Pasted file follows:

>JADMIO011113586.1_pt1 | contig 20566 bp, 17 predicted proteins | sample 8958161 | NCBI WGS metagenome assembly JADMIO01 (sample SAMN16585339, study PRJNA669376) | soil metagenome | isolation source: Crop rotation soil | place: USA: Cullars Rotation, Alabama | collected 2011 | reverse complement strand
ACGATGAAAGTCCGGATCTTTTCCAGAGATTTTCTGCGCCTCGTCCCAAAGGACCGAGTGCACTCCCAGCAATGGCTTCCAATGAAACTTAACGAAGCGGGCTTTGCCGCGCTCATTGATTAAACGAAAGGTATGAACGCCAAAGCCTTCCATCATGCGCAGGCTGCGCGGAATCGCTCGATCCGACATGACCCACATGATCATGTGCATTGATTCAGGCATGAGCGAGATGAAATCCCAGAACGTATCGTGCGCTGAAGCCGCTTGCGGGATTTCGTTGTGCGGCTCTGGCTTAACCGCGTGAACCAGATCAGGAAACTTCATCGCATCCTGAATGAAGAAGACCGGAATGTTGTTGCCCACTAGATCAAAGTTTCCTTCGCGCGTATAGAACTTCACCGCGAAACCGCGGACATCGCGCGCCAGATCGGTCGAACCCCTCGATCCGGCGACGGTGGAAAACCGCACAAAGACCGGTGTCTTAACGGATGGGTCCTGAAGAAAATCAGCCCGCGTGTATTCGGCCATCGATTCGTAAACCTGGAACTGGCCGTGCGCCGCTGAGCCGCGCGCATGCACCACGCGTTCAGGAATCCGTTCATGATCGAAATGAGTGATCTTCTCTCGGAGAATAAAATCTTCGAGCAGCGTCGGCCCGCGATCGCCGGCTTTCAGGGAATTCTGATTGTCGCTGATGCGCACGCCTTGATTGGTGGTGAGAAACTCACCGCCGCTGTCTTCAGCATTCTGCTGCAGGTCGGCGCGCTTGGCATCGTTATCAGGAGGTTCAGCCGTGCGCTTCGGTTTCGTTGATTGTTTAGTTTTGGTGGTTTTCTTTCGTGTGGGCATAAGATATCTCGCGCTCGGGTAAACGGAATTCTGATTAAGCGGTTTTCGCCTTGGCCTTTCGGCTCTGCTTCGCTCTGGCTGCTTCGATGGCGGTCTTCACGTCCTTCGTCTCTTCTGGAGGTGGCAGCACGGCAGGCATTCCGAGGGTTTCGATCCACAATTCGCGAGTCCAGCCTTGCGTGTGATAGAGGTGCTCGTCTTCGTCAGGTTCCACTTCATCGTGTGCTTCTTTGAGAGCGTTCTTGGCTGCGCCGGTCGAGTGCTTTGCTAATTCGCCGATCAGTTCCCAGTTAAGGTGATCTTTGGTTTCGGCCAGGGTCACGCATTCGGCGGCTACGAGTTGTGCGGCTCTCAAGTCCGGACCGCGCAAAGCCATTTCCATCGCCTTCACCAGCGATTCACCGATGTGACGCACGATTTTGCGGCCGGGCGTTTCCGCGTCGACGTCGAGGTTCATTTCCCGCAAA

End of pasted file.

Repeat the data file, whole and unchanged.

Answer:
>JADMIO011113586.1_pt1 | contig 20566 bp, 17 predicted proteins | sample 8958161 | NCBI WGS metagenome assembly JADMIO01 (sample SAMN16585339, study PRJNA669376) | soil metagenome | isolation source: Crop rotation soil | place: USA: Cullars Rotation, Alabama | collected 2011 | reverse complement strand
ACGATGAAAGTCCGGATCTTTTCCAGAGATTTTCTGCGCCTCGTCCCAAAGGACCGAGTGCACTCCCAGCAATGGCTTCCAATGAAACTTAACGAAGCGGGCTTTGCCGCGCTCATTGATTAAACGAAAGGTATGAACGCCAAAGCCTTCCATCATGCGCAGGCTGCGCGGAATCGCTCGATCCGACATGACCCACATGATCATGTGCATTGATTCAGGCATGAGCGAGATGAAATCCCAGAACGTATCGTGCGCTGAAGCCGCTTGCGGGATTTCGTTGTGCGGCTCTGGCTTAACCGCGTGAACCAGATCAGGAAACTTCATCGCATCCTGAATGAAGAAGACCGGAATGTTGTTGCCCACTAGATCAAAGTTTCCTTCGCGCGTATAGAACTTCACCGCGAAACCGCGGACATCGCGCGCCAGATCGGTCGAACCCCTCGATCCGGCGACGGTGGAAAACCGCACAAAGACCGGTGTCTTAACGGATGGGTCCTGAAGAAAATCAGCCCGCGTGTATTCGGCCATCGATTCGTAAACCTGGAACTGGCCGTGCGCCGCTGAGCCGCGCGCATGCACCACGCGTTCAGGAATCCGTTCATGATCGAAATGAGTGATCTTCTCTCGGAGAATAAAATCTTCGAGCAGCGTCGGCCCGCGATCGCCGGCTTTCAGGGAATTCTGATTGTCGCTGATGCGCACGCCTTGATTGGTGGTGAGAAACTCACCGCCGCTGTCTTCAGCATTCTGCTGCAGGTCGGCGCGCTTGGCATCGTTATCAGGAGGTTCAGCCGTGCGCTTCGGTTTCGTTGATTGTTTAGTTTTGGTGGTTTTCTTTCGTGTGGGCATAAGATATCTCGCGCTCGGGTAAACGGAATTCTGATTAAGCGGTTTTCGCCTTGGCCTTTCGGCTCTGCTTCGCTCTGGCTGCTTCGATGGCGGTCTTCACGTCCTTCGTCTCTTCTGGAGGTGGCAGCACGGCAGGCATTCCGAGGGTTTCGATCCACAATTCGCGAGTCCAGCCTTGCGTGTGATAGAGGTGCTCGTCTTCGTCAGGTTCCACTTCATCGTGTGCTTCTTTGAGAGCGTTCTTGGCTGCGCCGGTCGAGTGCTTTGCTAATTCGCCGATCAGTTCCCAGTTAAGGTGATCTTTGGTTTCGGCCAGGGTCACGCATTCGGCGGCTACGAGTTGTGCGGCTCTCAAGTCCGGACCGCGCAAAGCCATTTCCATCGCCTTCACCAGCGATTCACCGATGTGACGCACGATTTTGCGGCCGGGCGTTTCCGCGTCGACGTCGAGGTTCATTTCCCGCAAA